Panetta Talks Suicide Prevention, Mental Fitness
Secretary of Defense Leon Panetta addressed the DOD and Department of Veterans Affairs Annual Suicide Prevention Conference (in June, though recently re-posted here), describing to the audience his four-point vision for the DoD to become a “game-changing innovator in the field of suicide prevention.”
Panetta’s vision includes vigilance on the part of leaders, improving behavioral healthcare, elevation of “mental fitness,” and increased research on suicide.
What was potentially most notable was what the Secretary didn’t say: He never mentioned Chaplains, religion, faith, or “spiritual fitness,” despite the historical understanding (continuing today) that a person’s spiritual fortitude plays a strong role in his resilience.
On the other hand, this is what he did say:
A third pillar of suicide prevention is better equipping service members with training and coping skills that they need to avoid or bounce back from stress…We’ve got to elevate mental fitness to the same level of importance that DoD has always placed on physical fitness.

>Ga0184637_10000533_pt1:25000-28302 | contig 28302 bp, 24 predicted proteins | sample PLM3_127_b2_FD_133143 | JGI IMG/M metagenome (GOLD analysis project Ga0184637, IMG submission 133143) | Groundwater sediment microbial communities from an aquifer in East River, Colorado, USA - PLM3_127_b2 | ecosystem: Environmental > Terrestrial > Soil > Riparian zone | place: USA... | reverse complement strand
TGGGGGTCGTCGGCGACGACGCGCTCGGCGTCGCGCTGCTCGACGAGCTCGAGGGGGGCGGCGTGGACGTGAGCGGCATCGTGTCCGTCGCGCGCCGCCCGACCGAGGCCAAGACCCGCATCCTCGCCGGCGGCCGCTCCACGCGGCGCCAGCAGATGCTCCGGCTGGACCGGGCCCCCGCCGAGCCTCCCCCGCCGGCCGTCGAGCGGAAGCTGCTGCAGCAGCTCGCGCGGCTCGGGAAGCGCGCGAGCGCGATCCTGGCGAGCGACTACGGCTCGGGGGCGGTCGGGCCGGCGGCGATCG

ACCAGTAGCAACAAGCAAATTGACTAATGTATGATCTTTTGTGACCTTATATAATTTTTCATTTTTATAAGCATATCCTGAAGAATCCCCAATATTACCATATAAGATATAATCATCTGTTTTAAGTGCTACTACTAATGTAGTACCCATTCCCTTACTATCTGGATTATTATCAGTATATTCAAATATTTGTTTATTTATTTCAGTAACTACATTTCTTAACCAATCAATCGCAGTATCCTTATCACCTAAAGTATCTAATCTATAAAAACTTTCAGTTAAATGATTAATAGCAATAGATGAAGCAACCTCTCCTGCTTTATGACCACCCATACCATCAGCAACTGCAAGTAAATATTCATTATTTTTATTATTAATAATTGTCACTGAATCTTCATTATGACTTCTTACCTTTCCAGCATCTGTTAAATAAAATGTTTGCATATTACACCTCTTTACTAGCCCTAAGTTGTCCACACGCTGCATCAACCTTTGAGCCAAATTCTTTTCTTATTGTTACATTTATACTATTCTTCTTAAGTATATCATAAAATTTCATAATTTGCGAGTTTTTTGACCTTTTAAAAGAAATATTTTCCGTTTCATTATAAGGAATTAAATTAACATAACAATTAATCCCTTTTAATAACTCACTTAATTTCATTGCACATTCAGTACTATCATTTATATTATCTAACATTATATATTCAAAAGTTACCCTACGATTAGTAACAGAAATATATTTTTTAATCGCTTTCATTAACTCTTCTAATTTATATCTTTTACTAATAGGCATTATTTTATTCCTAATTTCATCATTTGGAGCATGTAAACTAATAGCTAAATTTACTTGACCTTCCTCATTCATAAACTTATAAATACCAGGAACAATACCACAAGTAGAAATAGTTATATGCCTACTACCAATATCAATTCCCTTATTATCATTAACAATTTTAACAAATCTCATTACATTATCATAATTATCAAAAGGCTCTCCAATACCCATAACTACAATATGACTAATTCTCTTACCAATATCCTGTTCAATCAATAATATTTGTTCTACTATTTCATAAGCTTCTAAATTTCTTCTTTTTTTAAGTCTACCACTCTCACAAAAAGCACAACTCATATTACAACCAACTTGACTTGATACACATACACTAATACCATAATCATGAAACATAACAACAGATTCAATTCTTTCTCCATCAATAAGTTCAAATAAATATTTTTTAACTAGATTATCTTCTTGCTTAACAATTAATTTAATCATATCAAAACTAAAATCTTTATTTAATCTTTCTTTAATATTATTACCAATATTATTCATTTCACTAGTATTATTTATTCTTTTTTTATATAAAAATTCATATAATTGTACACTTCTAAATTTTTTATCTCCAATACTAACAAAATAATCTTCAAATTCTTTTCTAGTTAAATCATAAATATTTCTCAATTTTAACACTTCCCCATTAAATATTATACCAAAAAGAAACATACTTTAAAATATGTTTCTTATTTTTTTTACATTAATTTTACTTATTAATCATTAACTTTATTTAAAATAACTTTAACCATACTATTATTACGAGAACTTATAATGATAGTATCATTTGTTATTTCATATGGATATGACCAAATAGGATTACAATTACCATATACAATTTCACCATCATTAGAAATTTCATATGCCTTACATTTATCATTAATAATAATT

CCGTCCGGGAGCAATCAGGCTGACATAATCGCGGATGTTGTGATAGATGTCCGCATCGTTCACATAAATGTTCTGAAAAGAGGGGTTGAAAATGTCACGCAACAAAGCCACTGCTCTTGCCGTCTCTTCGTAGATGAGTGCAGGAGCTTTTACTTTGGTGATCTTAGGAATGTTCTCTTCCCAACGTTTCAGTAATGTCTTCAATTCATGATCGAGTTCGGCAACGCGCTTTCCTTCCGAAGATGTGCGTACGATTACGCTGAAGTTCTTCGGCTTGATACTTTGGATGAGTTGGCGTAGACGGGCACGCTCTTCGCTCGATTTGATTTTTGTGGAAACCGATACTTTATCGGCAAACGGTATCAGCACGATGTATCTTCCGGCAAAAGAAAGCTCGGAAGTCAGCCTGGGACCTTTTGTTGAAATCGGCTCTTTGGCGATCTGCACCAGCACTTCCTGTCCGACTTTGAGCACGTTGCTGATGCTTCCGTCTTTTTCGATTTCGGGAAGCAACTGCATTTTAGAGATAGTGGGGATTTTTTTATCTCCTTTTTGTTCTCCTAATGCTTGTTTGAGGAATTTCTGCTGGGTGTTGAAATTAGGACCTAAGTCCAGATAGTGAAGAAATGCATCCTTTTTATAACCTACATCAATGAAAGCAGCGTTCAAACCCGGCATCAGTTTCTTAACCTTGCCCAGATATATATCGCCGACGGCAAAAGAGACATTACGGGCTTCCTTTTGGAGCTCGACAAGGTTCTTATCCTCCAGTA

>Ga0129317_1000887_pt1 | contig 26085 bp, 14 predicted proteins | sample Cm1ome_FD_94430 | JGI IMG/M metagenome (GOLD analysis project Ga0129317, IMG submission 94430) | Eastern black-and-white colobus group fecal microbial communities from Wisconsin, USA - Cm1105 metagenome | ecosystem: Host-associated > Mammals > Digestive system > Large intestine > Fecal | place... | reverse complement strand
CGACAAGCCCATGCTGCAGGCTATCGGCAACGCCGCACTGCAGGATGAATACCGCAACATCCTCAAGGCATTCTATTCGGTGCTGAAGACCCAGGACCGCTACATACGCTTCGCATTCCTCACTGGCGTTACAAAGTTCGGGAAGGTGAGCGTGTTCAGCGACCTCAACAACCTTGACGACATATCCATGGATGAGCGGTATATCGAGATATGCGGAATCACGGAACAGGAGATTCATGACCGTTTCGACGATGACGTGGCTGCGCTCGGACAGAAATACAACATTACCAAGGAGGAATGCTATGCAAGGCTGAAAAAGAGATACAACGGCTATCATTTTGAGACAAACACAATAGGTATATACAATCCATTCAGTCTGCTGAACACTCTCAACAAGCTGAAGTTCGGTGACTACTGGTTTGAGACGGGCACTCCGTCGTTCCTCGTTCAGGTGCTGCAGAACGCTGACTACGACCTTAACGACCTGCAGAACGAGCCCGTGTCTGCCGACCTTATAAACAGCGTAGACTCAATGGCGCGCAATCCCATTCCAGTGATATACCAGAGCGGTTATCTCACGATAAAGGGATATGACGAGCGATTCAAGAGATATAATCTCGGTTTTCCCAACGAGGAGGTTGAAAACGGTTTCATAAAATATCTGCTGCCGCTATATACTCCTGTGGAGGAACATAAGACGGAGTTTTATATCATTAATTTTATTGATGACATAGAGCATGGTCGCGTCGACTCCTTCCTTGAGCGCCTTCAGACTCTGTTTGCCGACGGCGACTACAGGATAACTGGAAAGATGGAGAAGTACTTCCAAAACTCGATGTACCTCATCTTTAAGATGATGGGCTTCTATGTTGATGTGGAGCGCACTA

Remember the US Army’s “Comprehensive Soldier Fitness?” It covered 5 categories: Physical, Emotional, Social, Family, and Spiritual. “Mental” fitness was not among them. “Spiritual fitness,” however, was described as
One’s purpose, core values, beliefs, identity, and life vision. These elements, which define the essence of a person, enable one to build inner strength, make meaning of experiences, behave ethically, persevere through challenges, and be resilient when faced with adversity
That sounds an awful lot like what Secretary Panetta was saying.
So is this a “re-branding” of spiritual fitness to “mental” fitness? Is it simply semantics? That’s difficult to say. It is unlikely the military will abandon its comprehensive view (which it currently continues to advocate), though it could theoretically rename it, as unwieldy as that might be.
Still, it is notable the Secretary of Defense detailed a strategic vision of being an “innovator” in suicide prevention — and never once mentioned anything about faith, despite its importance not only to the subject, but also to the vast majority of the Department he leads.